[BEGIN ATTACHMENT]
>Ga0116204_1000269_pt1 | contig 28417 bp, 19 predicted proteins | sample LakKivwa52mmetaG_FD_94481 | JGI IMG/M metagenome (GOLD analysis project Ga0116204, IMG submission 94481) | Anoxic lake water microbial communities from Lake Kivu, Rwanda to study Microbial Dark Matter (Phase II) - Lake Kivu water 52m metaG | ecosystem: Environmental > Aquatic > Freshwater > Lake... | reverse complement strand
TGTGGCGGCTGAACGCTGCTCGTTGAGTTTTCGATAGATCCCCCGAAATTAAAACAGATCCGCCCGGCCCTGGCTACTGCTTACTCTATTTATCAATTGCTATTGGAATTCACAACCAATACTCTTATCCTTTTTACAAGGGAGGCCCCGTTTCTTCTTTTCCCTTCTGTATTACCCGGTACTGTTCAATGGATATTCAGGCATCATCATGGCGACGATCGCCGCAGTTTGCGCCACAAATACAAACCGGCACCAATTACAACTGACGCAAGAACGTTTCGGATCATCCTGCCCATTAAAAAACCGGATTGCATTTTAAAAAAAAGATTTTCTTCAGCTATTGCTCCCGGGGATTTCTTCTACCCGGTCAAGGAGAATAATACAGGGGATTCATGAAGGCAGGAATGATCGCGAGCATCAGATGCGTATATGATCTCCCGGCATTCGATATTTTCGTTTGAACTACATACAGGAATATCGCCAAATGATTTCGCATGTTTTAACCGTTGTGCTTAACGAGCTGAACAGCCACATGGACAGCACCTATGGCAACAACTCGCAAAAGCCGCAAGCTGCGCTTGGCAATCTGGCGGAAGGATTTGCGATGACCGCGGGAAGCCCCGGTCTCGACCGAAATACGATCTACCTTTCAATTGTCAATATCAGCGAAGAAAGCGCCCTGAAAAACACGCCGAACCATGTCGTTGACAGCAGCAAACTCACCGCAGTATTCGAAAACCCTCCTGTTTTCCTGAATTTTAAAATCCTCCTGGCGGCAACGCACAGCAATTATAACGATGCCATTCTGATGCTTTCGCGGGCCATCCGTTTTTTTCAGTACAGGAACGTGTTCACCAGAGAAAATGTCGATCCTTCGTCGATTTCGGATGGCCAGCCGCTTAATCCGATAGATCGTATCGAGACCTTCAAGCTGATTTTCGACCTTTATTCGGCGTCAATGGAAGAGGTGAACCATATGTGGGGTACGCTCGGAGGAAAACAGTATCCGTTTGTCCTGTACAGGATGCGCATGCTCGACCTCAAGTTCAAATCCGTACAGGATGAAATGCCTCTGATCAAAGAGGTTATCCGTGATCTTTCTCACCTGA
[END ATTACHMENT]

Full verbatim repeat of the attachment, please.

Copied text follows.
>Ga0116204_1000269_pt1 | contig 28417 bp, 19 predicted proteins | sample LakKivwa52mmetaG_FD_94481 | JGI IMG/M metagenome (GOLD analysis project Ga0116204, IMG submission 94481) | Anoxic lake water microbial communities from Lake Kivu, Rwanda to study Microbial Dark Matter (Phase II) - Lake Kivu water 52m metaG | ecosystem: Environmental > Aquatic > Freshwater > Lake... | reverse complement strand
TGTGGCGGCTGAACGCTGCTCGTTGAGTTTTCGATAGATCCCCCGAAATTAAAACAGATCCGCCCGGCCCTGGCTACTGCTTACTCTATTTATCAATTGCTATTGGAATTCACAACCAATACTCTTATCCTTTTTACAAGGGAGGCCCCGTTTCTTCTTTTCCCTTCTGTATTACCCGGTACTGTTCAATGGATATTCAGGCATCATCATGGCGACGATCGCCGCAGTTTGCGCCACAAATACAAACCGGCACCAATTACAACTGACGCAAGAACGTTTCGGATCATCCTGCCCATTAAAAAACCGGATTGCATTTTAAAAAAAAGATTTTCTTCAGCTATTGCTCCCGGGGATTTCTTCTACCCGGTCAAGGAGAATAATACAGGGGATTCATGAAGGCAGGAATGATCGCGAGCATCAGATGCGTATATGATCTCCCGGCATTCGATATTTTCGTTTGAACTACATACAGGAATATCGCCAAATGATTTCGCATGTTTTAACCGTTGTGCTTAACGAGCTGAACAGCCACATGGACAGCACCTATGGCAACAACTCGCAAAAGCCGCAAGCTGCGCTTGGCAATCTGGCGGAAGGATTTGCGATGACCGCGGGAAGCCCCGGTCTCGACCGAAATACGATCTACCTTTCAATTGTCAATATCAGCGAAGAAAGCGCCCTGAAAAACACGCCGAACCATGTCGTTGACAGCAGCAAACTCACCGCAGTATTCGAAAACCCTCCTGTTTTCCTGAATTTTAAAATCCTCCTGGCGGCAACGCACAGCAATTATAACGATGCCATTCTGATGCTTTCGCGGGCCATCCGTTTTTTTCAGTACAGGAACGTGTTCACCAGAGAAAATGTCGATCCTTCGTCGATTTCGGATGGCCAGCCGCTTAATCCGATAGATCGTATCGAGACCTTCAAGCTGATTTTCGACCTTTATTCGGCGTCAATGGAAGAGGTGAACCATATGTGGGGTACGCTCGGAGGAAAACAGTATCCGTTTGTCCTGTACAGGATGCGCATGCTCGACCTCAAGTTCAAATCCGTACAGGATGAAATGCCTCTGATCAAAGAGGTTATCCGTGATCTTTCTCACCTGA